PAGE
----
The simplest way to deploy K3s is as a single node cluster, which runs one server with the embedded agent enabled. This simplified method is optimized for edge devices because you just run the curl command and it will deploy a complete Kubernetes cluster. Note that this deployment architecture doesn’t provide high availability.
This method also uses one server and doesn’t provide HA support. However, you can add agents (workers) to the cluster. The agents connect securely using a token that the server generates on startup. Alternatively, you can specify your own custom token when starting the server.
The third deployment architecture installs K3s in a HA fashion. This doesn’t work with Sqlite because it needs multiple servers. However, we can use Kine to support different external databases, including mysql, postgres and etcd.
The benefits of this method are that you have multiple database options as well as an embedded client load balancer. In addition, there’s no quorum requirement, since data integrity is handled by the database server. This means you can start with two servers and if one fails the cluster will still work.
The only downside with this architecture is that you need to set up the external database manually, so it’s not really optimized for the edge devices. It is most frequently used in cloud environments with a managed database service as the backend. However, we solved this issue with our fourth deployment architecture. Read on…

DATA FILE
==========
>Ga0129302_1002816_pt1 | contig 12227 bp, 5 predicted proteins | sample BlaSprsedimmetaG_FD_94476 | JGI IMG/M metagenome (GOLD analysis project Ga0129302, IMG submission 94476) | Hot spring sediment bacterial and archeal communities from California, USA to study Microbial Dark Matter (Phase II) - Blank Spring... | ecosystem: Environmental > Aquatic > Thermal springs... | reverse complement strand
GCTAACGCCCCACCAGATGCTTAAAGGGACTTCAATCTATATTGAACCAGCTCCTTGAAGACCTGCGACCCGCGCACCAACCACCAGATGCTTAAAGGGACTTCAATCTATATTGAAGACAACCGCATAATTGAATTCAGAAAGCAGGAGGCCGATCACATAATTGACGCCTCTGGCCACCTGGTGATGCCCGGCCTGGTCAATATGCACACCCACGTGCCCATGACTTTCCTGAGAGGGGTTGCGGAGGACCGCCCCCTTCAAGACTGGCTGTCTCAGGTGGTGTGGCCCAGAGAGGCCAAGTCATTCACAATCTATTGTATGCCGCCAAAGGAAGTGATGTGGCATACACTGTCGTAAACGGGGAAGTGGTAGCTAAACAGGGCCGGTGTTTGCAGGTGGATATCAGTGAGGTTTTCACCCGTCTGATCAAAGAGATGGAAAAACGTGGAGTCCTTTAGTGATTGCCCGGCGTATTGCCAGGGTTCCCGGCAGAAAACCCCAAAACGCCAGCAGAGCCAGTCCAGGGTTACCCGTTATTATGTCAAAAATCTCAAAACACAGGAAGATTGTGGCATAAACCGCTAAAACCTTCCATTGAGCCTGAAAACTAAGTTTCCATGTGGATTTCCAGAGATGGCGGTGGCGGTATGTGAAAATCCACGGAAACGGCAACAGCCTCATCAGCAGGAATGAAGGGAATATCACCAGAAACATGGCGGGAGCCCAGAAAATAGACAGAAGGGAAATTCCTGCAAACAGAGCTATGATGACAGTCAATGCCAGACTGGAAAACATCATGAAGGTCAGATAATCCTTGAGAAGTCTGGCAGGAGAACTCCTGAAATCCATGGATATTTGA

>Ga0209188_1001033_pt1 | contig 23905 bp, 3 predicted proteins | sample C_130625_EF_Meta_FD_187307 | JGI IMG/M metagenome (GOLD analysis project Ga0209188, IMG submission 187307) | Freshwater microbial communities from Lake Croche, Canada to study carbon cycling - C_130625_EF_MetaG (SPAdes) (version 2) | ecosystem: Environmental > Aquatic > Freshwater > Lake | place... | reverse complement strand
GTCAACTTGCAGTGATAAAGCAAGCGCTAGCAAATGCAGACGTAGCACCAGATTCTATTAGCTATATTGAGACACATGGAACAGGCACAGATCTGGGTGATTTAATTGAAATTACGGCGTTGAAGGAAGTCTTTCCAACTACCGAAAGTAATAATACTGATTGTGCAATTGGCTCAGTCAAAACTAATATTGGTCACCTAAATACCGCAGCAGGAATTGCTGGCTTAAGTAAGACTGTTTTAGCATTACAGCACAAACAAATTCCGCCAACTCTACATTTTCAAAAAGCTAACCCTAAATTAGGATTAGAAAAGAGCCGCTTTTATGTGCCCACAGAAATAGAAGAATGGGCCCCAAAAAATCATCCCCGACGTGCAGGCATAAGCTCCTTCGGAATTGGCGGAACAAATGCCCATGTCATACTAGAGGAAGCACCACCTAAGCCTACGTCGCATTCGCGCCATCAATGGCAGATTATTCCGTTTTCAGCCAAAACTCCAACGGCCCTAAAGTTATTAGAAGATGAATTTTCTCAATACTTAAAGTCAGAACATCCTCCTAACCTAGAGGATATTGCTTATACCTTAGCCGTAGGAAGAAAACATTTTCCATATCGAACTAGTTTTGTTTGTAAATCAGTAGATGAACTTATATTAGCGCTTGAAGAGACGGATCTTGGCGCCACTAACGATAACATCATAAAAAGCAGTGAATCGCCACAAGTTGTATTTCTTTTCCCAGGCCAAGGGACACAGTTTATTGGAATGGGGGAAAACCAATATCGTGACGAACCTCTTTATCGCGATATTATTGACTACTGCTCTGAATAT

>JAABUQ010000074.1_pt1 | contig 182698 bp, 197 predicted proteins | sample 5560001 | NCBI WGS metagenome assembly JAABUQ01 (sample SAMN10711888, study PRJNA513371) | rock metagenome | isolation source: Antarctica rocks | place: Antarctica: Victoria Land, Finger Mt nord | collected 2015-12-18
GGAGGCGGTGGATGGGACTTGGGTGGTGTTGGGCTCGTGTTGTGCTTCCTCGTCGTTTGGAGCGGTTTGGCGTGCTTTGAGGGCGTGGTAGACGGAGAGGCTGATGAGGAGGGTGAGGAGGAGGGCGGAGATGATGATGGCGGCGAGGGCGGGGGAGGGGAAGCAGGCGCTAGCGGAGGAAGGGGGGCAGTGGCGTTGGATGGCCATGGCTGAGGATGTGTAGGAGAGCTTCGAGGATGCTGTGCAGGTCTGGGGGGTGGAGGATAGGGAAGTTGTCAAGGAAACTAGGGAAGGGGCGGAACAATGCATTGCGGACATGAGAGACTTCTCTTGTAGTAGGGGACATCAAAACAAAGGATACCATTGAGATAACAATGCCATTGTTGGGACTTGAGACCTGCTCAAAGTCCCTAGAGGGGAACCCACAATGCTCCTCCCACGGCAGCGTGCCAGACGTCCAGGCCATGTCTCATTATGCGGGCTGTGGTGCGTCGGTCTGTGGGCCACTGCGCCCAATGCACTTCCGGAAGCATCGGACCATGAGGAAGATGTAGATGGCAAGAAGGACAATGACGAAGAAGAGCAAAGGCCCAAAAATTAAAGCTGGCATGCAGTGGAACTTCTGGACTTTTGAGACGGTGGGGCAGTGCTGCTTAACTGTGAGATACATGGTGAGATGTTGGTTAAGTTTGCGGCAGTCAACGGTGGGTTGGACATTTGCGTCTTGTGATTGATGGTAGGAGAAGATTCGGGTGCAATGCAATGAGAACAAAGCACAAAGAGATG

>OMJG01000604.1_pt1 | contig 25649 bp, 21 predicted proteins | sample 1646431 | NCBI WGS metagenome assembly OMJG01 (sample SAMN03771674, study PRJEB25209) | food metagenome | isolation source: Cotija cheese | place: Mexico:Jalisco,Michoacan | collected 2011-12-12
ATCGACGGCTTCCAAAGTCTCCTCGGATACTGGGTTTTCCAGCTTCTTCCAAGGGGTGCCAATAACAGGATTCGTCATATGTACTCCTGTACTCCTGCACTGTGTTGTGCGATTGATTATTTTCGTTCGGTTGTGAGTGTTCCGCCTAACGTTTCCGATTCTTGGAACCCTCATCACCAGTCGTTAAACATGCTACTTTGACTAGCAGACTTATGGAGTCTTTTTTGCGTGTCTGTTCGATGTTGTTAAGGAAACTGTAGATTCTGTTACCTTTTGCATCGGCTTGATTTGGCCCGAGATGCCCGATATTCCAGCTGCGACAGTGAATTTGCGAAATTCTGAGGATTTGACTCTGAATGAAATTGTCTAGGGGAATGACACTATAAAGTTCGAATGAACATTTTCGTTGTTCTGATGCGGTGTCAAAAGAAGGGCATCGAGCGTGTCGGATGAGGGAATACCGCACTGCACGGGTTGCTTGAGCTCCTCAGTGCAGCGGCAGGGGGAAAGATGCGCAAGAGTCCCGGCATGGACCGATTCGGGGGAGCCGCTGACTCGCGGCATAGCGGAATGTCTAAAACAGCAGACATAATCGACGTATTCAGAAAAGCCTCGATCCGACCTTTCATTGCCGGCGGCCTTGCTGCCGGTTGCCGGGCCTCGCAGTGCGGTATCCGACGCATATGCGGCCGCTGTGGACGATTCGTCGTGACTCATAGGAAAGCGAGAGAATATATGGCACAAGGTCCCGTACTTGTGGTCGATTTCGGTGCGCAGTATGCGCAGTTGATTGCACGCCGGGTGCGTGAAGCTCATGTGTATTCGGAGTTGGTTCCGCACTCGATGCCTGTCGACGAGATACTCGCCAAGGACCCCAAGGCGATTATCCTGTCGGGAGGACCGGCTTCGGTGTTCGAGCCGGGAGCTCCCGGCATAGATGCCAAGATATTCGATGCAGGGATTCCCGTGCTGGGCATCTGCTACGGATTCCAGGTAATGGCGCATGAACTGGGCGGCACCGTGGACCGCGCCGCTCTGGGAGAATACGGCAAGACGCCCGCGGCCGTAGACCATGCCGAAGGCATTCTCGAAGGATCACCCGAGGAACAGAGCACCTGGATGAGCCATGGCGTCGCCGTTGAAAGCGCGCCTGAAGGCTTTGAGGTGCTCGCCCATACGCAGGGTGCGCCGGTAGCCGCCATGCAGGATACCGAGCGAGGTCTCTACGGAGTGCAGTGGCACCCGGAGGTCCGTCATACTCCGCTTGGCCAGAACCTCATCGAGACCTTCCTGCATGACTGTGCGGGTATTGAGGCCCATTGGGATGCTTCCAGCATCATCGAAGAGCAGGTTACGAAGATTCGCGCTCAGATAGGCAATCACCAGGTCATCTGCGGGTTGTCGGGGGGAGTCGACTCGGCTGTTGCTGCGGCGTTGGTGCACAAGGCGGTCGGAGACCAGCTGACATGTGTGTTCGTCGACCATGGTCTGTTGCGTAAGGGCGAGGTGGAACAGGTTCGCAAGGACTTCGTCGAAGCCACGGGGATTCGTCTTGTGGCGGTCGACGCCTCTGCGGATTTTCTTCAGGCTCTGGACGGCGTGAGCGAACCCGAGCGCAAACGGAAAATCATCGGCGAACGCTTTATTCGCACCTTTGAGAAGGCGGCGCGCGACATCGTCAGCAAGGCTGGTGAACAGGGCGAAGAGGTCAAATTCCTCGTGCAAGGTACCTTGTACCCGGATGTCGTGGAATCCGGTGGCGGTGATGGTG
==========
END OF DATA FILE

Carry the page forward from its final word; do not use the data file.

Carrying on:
The fourth method uses a true embedded etcd server, with no extra steps needed to setup a database. It is also ridiculously simple to set up. These benefits make it perfect for edge devices. The only downside to this method is that it is quorum-based, so you need three servers to maintain quorum. If quorum is lost you can always reset the etcd cluster back to a single node, and expand the cluster from there. While you still have to maintain a quorum during normal operation, you won’t lose your cluster in the case of quorum loss.
As promised, let’s see what some of those value-added controllers are all about. These controllers run inside the server process and each is responsible for a single job.
This controller allows you to deploy anything placed in the /var/lib/rancher/k3s/server/manifests directory on the server node. The Manifest Controller simply watches for .yaml or .json files and then applies them to the server. If these files change it reapplies them.
By default, K3s provides manifests for:
The Helm Controller lets you deploy Helm charts without installing a helm tool or tiller. That means all you need to do is add a .yaml file with type HelmChart and the Helm Controller takes care of the installation.
As you may know, Kubernetes has different types of Services. One popular type is called LoadBalancer service, which creates a load balancer on the cloud. Load balancers are cloud provider specific, so with upstream Kubernetes, you need a cloud provider to get a load balancer. But guess what? We created a workaround for this in K3s - are you seeing a pattern here?
We created a Service Load Balancer Controller, also known as Klipper-LB, which is a NodePort-based load balancer. When you run a service with load balancer type, you will get a daemonset of pods that are set up to proxy a service from one pod to another. This controller supports the packaged Traefik Ingress Controller on small clusters. It has a lot of options, including letting you exclude or include nodes.
Now that you have a basic understanding of K3s, its architecture, deployment options and feature set, you’re ready to start using K3s. What better way than to register for our new (free) course starting May 11: Up and Running: K3s. See you there!